Investors bracing for higher interest rates from the Federal Reserve in 2015 need to expand their horizons or risk being caught off-guard.
Bank of America Merrill Lynch economists suggest 12 of the 16 inflation-targeting emerging-market central banks they monitor will raise rates in the next year, and many will do so by more than markets anticipate. Mexico, Thailand, Hungary, and Israel are among the most likely to surprise, economists Marcos Buscaglia and Ana Madeira said in a Sept. 12 report to clients.
Following the Fed, even at the risk of crimping growth, would represent an effort to prevent a spike of inflation and keep attracting foreign cash.
Capital flows into emerging-market economies averaged $1.1 trillion a year from 2010 to 2013, compared with $697 billion from 2003 to 2007, according to the International Monetary Fund. That helps explain why nine of the 16 central banks reduced their key rates this year and another three kept them on hold.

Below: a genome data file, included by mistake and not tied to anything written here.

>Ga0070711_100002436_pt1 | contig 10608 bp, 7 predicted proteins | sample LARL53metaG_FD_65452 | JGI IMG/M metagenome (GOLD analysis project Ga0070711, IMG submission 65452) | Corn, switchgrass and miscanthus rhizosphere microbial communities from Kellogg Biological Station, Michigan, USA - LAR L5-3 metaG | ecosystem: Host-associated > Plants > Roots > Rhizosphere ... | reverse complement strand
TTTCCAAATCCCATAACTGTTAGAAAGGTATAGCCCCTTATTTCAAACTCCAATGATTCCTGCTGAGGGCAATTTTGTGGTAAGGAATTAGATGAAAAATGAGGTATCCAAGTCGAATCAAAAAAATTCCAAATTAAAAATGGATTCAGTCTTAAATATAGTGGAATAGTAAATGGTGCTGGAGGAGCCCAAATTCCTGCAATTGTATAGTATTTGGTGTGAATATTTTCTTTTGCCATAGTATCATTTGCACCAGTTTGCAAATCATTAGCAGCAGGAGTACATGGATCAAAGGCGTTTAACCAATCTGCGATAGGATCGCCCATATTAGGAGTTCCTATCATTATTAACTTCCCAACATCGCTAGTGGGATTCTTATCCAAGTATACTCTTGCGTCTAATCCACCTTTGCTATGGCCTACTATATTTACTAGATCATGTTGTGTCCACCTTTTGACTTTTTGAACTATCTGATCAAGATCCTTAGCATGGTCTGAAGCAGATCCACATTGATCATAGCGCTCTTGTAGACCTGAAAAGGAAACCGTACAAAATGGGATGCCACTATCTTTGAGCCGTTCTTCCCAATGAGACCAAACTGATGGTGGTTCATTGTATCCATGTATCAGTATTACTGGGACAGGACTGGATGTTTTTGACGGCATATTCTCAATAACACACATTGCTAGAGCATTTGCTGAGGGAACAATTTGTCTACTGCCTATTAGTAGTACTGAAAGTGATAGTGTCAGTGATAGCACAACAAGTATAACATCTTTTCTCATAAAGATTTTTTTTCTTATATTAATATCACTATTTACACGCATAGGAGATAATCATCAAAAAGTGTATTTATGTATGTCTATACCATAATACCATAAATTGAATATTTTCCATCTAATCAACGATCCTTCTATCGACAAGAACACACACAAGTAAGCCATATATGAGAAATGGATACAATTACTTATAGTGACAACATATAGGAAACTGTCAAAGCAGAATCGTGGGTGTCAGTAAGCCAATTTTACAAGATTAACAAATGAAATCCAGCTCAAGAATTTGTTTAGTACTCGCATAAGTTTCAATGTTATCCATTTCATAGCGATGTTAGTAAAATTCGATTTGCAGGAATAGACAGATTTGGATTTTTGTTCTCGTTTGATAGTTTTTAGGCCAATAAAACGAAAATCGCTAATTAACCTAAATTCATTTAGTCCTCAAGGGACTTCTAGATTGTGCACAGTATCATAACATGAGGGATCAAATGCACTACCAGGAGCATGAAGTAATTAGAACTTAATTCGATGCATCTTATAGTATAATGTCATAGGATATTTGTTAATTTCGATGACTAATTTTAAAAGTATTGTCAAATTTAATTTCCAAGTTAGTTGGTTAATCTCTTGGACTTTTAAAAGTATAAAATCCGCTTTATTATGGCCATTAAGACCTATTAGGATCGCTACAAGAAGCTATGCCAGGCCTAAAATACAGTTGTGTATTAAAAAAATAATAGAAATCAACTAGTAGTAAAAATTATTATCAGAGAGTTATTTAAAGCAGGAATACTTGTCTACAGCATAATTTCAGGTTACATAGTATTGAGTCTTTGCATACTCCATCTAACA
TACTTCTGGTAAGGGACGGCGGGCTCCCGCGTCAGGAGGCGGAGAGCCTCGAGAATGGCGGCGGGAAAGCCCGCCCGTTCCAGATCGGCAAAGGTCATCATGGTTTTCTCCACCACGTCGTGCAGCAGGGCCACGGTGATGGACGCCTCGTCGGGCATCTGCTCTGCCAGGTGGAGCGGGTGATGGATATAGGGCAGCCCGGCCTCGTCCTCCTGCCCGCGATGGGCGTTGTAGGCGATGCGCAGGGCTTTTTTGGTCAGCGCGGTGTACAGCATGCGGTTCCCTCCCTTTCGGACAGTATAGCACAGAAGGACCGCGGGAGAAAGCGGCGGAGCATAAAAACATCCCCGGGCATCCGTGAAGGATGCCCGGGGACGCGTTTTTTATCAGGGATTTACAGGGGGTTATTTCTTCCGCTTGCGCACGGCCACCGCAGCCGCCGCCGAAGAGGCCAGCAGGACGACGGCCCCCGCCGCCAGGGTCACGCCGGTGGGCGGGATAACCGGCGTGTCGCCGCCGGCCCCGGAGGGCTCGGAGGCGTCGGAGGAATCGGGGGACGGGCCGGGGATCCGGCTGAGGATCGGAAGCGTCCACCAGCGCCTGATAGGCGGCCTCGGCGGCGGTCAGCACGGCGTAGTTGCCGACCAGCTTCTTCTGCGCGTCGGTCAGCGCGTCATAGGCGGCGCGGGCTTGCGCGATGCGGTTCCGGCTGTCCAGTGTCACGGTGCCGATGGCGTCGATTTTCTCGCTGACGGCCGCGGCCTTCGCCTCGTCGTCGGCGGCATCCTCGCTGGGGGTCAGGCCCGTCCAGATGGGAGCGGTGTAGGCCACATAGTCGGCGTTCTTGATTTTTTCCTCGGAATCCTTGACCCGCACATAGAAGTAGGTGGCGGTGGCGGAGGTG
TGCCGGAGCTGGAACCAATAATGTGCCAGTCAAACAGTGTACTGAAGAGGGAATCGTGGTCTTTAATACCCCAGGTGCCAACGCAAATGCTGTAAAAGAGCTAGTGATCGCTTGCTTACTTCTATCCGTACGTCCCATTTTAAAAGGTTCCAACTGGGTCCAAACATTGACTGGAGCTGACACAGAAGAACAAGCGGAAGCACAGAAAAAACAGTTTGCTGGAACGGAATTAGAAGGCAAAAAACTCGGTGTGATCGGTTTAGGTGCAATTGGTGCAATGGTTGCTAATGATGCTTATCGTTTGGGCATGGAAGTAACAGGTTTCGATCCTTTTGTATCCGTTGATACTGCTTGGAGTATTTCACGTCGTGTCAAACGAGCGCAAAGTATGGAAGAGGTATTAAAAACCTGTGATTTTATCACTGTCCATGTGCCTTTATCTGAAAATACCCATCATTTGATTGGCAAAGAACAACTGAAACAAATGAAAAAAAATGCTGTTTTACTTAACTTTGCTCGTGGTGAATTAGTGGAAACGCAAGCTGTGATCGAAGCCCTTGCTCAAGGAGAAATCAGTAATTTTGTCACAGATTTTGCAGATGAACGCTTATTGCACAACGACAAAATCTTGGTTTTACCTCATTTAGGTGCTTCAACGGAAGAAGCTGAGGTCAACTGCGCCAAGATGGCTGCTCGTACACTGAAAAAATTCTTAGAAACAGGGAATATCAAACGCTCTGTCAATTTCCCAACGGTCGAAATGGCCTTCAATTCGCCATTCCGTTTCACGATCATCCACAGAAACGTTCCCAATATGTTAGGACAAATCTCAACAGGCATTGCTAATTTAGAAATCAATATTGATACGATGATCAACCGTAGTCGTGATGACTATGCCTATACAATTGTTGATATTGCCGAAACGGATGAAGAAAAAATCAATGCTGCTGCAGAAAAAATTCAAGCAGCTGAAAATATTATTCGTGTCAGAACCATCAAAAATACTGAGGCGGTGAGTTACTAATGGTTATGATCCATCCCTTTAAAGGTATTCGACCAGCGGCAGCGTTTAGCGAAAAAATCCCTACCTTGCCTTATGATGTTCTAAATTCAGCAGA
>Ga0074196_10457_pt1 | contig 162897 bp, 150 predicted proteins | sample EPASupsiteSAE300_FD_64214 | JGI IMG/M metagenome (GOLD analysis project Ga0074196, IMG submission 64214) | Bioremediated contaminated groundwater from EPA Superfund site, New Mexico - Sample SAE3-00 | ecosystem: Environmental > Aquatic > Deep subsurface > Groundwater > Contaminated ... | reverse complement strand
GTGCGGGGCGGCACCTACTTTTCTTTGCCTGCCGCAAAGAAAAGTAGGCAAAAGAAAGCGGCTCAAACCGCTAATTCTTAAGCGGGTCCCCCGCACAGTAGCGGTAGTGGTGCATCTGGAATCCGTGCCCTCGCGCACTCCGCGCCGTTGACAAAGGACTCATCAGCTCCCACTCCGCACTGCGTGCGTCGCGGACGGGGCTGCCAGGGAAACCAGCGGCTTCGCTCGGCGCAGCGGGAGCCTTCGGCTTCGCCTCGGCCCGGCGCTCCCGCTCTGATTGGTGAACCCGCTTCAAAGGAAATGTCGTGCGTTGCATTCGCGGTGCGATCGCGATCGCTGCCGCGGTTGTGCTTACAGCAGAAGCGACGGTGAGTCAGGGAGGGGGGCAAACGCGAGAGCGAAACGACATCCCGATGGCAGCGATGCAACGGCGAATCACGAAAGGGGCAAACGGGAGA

A potential sign of things to come when the Fed does start tightening the monetary spigot: The Washington-based Institute of International Finance estimates emerging markets attracted just $9 billion in portfolio investments in August, down from an average of $38 billion over the prior three months.
Buscaglia and Madeira, who expect the Fed to move in June, say while investors anticipate tighter policy in Brazil and South Africa, there will also be more aggressive increases elsewhere. Only Poland will have easier credit by the end of next year and low inflation will keep the Czech Republic and South Korea on hold, the economists predict.
Whether there will be a repeat of 2013’s “taper tantrum” will depend on the Fed’s pace, said Pablo Goldberg, senior strategist at BlackRock Inc. “If it moves very fast then that brings some stress,” he told reporters in London today.
Speaking at the recent Group of 20 gathering in Australia, Indonesian Finance Minister Chatib Basri explained the logic he and his counterparts will soon face.
“In the short term, some emerging markets may have to choose stabilization over growth,” Basri told Bloomberg News.